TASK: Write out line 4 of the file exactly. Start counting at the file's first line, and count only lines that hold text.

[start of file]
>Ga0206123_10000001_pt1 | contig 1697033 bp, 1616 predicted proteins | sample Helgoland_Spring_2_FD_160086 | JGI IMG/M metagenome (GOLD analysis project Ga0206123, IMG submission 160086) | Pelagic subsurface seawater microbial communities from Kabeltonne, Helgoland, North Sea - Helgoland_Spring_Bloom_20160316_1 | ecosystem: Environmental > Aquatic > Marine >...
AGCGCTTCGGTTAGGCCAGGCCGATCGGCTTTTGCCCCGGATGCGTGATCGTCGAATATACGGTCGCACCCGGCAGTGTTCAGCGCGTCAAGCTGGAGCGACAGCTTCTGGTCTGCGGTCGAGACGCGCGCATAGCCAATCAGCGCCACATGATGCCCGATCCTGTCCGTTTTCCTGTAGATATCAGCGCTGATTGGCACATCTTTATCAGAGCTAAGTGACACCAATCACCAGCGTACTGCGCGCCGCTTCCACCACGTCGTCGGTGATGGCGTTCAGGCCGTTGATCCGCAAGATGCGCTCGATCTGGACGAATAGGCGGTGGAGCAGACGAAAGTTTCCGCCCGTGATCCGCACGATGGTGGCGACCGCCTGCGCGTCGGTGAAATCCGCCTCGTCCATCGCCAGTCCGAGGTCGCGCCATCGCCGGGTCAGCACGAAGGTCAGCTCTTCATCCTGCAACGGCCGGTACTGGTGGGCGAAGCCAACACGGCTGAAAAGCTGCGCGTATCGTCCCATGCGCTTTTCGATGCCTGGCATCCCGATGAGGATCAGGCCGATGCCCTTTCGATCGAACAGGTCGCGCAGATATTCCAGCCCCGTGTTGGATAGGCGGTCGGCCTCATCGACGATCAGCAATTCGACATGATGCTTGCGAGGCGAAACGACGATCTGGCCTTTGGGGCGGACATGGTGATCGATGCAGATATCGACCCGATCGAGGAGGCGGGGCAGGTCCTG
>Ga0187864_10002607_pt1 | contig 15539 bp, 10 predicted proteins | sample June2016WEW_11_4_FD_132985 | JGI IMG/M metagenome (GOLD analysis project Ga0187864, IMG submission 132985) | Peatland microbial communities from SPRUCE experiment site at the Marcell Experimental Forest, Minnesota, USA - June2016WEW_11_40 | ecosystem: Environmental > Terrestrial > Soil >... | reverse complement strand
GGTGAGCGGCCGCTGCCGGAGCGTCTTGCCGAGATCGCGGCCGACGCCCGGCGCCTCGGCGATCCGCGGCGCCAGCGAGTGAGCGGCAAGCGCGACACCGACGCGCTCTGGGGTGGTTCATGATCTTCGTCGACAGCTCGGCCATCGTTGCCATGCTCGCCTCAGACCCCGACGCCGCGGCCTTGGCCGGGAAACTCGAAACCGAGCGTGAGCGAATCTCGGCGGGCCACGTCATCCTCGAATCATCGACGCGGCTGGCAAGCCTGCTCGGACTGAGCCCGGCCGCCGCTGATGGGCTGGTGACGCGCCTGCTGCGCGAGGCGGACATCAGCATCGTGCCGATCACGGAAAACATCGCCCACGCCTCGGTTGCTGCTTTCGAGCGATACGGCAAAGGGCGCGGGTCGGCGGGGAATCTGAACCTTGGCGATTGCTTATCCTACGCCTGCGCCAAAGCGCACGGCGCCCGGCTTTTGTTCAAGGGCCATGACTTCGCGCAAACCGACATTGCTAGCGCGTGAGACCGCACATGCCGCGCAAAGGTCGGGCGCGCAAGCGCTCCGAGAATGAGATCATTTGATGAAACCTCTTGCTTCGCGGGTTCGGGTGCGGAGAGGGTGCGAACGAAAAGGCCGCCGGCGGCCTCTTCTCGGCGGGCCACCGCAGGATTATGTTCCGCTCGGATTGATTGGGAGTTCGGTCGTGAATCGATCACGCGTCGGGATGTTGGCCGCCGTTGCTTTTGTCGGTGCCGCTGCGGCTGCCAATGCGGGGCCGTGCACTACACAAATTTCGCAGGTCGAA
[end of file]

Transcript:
GGTGAGCGGCCGCTGCCGGAGCGTCTTGCCGAGATCGCGGCCGACGCCCGGCGCCTCGGCGATCCGCGGCGCCAGCGAGTGAGCGGCAAGCGCGACACCGACGCGCTCTGGGGTGGTTCATGATCTTCGTCGACAGCTCGGCCATCGTTGCCATGCTCGCCTCAGACCCCGACGCCGCGGCCTTGGCCGGGAAACTCGAAACCGAGCGTGAGCGAATCTCGGCGGGCCACGTCATCCTCGAATCATCGACGCGGCTGGCAAGCCTGCTCGGACTGAGCCCGGCCGCCGCTGATGGGCTGGTGACGCGCCTGCTGCGCGAGGCGGACATCAGCATCGTGCCGATCACGGAAAACATCGCCCACGCCTCGGTTGCTGCTTTCGAGCGATACGGCAAAGGGCGCGGGTCGGCGGGGAATCTGAACCTTGGCGATTGCTTATCCTACGCCTGCGCCAAAGCGCACGGCGCCCGGCTTTTGTTCAAGGGCCATGACTTCGCGCAAACCGACATTGCTAGCGCGTGAGACCGCACATGCCGCGCAAAGGTCGGGCGCGCAAGCGCTCCGAGAATGAGATCATTTGATGAAACCTCTTGCTTCGCGGGTTCGGGTGCGGAGAGGGTGCGAACGAAAAGGCCGCCGGCGGCCTCTTCTCGGCGGGCCACCGCAGGATTATGTTCCGCTCGGATTGATTGGGAGTTCGGTCGTGAATCGATCACGCGTCGGGATGTTGGCCGCCGTTGCTTTTGTCGGTGCCGCTGCGGCTGCCAATGCGGGGCCGTGCACTACACAAATTTCGCAGGTCGAA